Letter 7 is dated 18 Mar 1863. Letter 8 was 23 Mar 1863. That’s only 5 days if the dates are correct. Even in modern times with modern clothing manufacturing methods, UPS and Fedex seems it would be nigh impossible to get done. There is something much more important to him about having that coat than warmth. We will probably never know what his reason is.

  • Reply
    dolores
    September 12, 2014 at 10:10 am

    It caught me that he still needed and wanted that coat. He must be in desperate need of one as that has been in many of his letters. I wonder how a pair of jeans would be enough to make a coat. Interesting sewing feat!

  • Reply
    b. Ruth
    September 12, 2014 at 9:07 am

    Tipper,
    When you think of it, the fabric was pretty high for the time period. Ten dollars a pound! A lot of homemade fabric back then was sold by the pound!
    Someone may have been taking advantage of the troops, knowing they used and needed that “Jeans” fabric! I am thinking, “price gouging”, similar like today’s high price of lumber after a hurricane! What a shame!
    I wonder who he had in mind to make his coat there, if and when his Mother got the fabric to him. Remembering that it is still very cold in March at times in these Tennessee hills! He says nothing of the coat being lined. Some soldiers with “means” could afford to have the person making the coat, (extra time, extra fabric) lined for more comfort as well if insulated for more warmth. Top officers often had lined coats!
    It may well have been expensive and hard to get where his Mother lived as well. I also wonder if all the “thief’s” that went on, the fabric even made it there if she sent it!
    As Spring is coming on, it seems that he informs his Mother of the health of people she knows or relatives of her people. He knows that a nurturing Mother needs to know these things.
    Thanks Tipper, I love these letters.
    PS Yesterday, I found a zip-out light wool lining from one of my parents coats, that Mother had stored in a cedar chest. The back and sides were light weight wool. The sleeves were beautiful slippery silk-like fabric, so one could slide the coat on the arms with ease, when it was zipped back into the coat.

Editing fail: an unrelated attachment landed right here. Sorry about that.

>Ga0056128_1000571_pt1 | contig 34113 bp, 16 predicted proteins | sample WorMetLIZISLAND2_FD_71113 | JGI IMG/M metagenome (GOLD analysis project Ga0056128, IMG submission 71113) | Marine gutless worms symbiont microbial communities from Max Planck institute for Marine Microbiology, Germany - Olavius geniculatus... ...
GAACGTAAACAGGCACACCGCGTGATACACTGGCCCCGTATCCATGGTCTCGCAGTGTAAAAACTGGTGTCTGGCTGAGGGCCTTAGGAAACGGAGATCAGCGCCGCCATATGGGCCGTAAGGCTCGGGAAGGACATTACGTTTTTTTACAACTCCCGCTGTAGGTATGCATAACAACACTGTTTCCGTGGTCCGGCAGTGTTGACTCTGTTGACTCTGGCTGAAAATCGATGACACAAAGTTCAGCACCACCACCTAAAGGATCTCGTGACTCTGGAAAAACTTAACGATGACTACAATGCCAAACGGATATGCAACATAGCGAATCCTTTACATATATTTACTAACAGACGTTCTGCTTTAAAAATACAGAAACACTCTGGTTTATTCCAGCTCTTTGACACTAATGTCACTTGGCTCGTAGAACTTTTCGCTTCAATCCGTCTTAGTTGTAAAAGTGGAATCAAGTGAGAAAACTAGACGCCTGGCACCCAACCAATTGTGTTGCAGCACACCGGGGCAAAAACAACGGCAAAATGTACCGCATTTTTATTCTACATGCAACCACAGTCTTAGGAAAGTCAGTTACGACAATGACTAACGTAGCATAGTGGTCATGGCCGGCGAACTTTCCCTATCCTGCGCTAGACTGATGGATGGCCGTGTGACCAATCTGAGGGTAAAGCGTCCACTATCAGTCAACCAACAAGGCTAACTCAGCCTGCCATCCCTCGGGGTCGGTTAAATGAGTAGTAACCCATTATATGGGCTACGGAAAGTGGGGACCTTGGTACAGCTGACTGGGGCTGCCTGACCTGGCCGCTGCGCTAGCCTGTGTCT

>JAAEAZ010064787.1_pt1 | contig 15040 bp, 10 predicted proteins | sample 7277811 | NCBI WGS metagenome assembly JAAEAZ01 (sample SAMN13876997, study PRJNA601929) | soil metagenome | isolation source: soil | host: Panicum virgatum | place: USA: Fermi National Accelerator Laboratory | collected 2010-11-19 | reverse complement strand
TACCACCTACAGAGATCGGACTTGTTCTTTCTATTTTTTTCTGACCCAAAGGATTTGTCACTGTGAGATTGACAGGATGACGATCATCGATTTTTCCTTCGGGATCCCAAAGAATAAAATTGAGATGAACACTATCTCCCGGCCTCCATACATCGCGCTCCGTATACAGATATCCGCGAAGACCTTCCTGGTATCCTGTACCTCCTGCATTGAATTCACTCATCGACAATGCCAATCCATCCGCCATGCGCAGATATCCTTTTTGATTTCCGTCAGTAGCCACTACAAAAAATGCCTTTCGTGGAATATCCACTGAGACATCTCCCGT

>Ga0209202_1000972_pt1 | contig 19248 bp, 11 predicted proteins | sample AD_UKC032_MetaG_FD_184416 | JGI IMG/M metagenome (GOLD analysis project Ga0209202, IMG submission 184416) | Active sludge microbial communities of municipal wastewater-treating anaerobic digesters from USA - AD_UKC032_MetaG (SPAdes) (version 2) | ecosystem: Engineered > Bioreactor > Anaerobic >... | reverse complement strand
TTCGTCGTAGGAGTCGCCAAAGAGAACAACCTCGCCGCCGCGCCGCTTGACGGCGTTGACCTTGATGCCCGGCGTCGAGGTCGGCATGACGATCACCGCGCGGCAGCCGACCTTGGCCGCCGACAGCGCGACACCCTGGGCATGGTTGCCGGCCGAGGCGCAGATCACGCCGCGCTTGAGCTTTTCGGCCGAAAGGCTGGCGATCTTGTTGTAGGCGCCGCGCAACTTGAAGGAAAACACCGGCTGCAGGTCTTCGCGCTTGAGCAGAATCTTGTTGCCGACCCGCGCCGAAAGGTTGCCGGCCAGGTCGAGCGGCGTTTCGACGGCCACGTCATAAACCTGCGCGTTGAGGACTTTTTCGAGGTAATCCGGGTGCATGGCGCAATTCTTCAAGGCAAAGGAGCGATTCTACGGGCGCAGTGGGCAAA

How often we do not realize how lucky we are today in this country. Even people of little wealth have more than some of those poor boys and their families did, during the Civil War!

  • Reply
    Gina S
    September 12, 2014 at 8:51 am

    “I believe I have no more to write that would interest you.” I wonder was Penland thinking of the tedium and tribulations of camp life, the antics of a group of men, or some worrisome event.

  • Reply
    Ethelene Dyer Jones
    September 12, 2014 at 7:37 am

    William C. Penland’s letter notes a fact we know quite well: The soldiers depended upon their families to furnish them clothing as they served in their regiments. And times were so hard that, even knowing that the soldier was in great need of clothing, the ones back home could not always come by the means (wool grown from sheep on their farms, sheared, carded, spun, woven into cloth, and the “jeans” cloth made into coats and trousers) to fulfill the earnest requests and send the clothing to those in need.
    Sad, needy times.

  • Reply
    Quinn
    September 12, 2014 at 6:57 am

    I hope the poor fellow has a coat soon! He must be desperate to keep asking in every letter.

  • Reply
    TimMc
    September 12, 2014 at 6:31 am

    Couple things jump @ me, $10 bucks a pound for jeans, (selling by the pound) and he ask for a coat in March, I guess it being early spring the nights were still chilly.. By the way,, the picture is from my neck of the woods, that bridge is probable 8 miles from where we live.. the new/old Railroad bridge is real close to the one in the picture,, of coarse this picture is before the T.V.A years and the river is much wider now..